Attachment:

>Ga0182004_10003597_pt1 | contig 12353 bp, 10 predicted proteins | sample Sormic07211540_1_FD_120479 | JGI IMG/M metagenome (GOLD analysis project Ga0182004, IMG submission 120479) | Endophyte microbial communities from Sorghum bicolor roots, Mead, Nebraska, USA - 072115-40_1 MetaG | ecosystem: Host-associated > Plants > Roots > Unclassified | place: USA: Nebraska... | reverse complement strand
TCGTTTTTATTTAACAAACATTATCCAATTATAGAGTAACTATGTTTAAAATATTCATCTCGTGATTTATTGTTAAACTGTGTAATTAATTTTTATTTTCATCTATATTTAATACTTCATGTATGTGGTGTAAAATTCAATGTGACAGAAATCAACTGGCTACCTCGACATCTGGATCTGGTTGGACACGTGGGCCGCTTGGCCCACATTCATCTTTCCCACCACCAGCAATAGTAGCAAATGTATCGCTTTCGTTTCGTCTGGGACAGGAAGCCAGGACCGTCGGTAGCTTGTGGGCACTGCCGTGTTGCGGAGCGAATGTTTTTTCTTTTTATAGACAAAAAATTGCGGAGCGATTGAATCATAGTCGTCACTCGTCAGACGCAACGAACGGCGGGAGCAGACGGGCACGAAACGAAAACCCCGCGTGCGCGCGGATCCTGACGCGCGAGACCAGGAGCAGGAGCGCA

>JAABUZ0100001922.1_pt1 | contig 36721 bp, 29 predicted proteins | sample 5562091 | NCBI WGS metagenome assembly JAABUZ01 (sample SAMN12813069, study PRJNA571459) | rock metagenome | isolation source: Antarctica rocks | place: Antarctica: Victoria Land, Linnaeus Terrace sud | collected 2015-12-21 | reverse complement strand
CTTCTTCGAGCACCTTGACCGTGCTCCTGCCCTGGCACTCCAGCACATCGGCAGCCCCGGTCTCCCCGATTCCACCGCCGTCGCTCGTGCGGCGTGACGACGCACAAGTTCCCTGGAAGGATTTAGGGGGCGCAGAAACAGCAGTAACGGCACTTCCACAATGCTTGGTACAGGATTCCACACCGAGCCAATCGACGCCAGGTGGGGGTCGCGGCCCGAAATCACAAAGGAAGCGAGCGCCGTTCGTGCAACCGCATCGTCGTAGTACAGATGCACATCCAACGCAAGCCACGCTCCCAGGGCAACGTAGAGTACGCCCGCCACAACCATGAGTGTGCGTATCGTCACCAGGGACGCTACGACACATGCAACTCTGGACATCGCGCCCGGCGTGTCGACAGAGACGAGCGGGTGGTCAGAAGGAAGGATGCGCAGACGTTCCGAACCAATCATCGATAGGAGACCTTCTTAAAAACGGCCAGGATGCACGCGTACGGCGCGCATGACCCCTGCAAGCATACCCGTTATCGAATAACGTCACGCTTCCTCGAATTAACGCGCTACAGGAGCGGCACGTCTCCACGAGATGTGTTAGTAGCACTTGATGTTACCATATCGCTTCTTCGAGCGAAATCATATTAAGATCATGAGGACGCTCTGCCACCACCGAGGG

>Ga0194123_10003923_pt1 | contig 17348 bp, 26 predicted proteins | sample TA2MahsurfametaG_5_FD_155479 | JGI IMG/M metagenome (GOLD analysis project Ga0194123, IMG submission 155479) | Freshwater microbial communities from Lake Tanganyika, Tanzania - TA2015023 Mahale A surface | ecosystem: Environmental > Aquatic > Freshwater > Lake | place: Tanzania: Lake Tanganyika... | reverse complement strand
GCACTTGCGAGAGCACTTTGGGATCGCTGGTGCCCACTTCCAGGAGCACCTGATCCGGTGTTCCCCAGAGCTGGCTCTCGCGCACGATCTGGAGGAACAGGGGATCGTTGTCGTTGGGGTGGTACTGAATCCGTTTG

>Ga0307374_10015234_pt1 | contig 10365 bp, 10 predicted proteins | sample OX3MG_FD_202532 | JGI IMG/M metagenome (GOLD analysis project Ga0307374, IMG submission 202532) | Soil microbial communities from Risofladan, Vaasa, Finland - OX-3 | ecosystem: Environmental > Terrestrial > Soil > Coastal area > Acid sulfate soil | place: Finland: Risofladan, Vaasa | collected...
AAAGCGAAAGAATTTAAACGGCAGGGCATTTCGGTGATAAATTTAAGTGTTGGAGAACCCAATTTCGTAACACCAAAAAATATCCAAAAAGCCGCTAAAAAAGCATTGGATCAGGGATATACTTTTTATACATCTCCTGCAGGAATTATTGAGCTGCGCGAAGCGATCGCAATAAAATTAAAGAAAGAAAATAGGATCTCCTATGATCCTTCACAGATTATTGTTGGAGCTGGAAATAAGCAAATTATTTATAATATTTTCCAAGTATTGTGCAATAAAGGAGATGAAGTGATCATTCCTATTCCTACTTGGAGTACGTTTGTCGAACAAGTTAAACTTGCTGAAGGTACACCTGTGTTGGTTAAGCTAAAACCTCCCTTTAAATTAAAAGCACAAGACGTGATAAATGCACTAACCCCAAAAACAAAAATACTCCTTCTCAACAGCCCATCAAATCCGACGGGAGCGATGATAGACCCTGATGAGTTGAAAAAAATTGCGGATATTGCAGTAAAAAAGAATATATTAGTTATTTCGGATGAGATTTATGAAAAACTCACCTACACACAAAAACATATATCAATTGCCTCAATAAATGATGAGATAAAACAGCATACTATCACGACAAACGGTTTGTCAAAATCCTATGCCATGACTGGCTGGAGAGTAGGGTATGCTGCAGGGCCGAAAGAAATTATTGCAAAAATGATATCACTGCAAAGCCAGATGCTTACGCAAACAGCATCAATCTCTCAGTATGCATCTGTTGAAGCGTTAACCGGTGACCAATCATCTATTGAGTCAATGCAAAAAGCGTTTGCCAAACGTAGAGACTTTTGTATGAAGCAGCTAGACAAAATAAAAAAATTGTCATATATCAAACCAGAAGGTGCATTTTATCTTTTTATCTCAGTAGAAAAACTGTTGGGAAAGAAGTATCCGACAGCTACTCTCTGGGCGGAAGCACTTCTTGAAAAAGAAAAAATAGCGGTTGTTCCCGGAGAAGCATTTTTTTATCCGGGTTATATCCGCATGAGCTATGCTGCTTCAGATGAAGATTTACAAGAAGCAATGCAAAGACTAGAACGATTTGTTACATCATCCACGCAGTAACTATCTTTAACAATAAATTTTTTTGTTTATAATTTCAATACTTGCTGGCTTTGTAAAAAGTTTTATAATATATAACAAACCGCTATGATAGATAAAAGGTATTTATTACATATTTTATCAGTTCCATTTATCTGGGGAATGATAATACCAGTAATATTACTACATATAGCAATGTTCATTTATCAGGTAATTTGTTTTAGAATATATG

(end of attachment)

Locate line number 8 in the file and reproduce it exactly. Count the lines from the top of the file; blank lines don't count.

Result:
AAAGCGAAAGAATTTAAACGGCAGGGCATTTCGGTGATAAATTTAAGTGTTGGAGAACCCAATTTCGTAACACCAAAAAATATCCAAAAAGCCGCTAAAAAAGCATTGGATCAGGGATATACTTTTTATACATCTCCTGCAGGAATTATTGAGCTGCGCGAAGCGATCGCAATAAAATTAAAGAAAGAAAATAGGATCTCCTATGATCCTTCACAGATTATTGTTGGAGCTGGAAATAAGCAAATTATTTATAATATTTTCCAAGTATTGTGCAATAAAGGAGATGAAGTGATCATTCCTATTCCTACTTGGAGTACGTTTGTCGAACAAGTTAAACTTGCTGAAGGTACACCTGTGTTGGTTAAGCTAAAACCTCCCTTTAAATTAAAAGCACAAGACGTGATAAATGCACTAACCCCAAAAACAAAAATACTCCTTCTCAACAGCCCATCAAATCCGACGGGAGCGATGATAGACCCTGATGAGTTGAAAAAAATTGCGGATATTGCAGTAAAAAAGAATATATTAGTTATTTCGGATGAGATTTATGAAAAACTCACCTACACACAAAAACATATATCAATTGCCTCAATAAATGATGAGATAAAACAGCATACTATCACGACAAACGGTTTGTCAAAATCCTATGCCATGACTGGCTGGAGAGTAGGGTATGCTGCAGGGCCGAAAGAAATTATTGCAAAAATGATATCACTGCAAAGCCAGATGCTTACGCAAACAGCATCAATCTCTCAGTATGCATCTGTTGAAGCGTTAACCGGTGACCAATCATCTATTGAGTCAATGCAAAAAGCGTTTGCCAAACGTAGAGACTTTTGTATGAAGCAGCTAGACAAAATAAAAAAATTGTCATATATCAAACCAGAAGGTGCATTTTATCTTTTTATCTCAGTAGAAAAACTGTTGGGAAAGAAGTATCCGACAGCTACTCTCTGGGCGGAAGCACTTCTTGAAAAAGAAAAAATAGCGGTTGTTCCCGGAGAAGCATTTTTTTATCCGGGTTATATCCGCATGAGCTATGCTGCTTCAGATGAAGATTTACAAGAAGCAATGCAAAGACTAGAACGATTTGTTACATCATCCACGCAGTAACTATCTTTAACAATAAATTTTTTTGTTTATAATTTCAATACTTGCTGGCTTTGTAAAAAGTTTTATAATATATAACAAACCGCTATGATAGATAAAAGGTATTTATTACATATTTTATCAGTTCCATTTATCTGGGGAATGATAATACCAGTAATATTACTACATATAGCAATGTTCATTTATCAGGTAATTTGTTTTAGAATATATG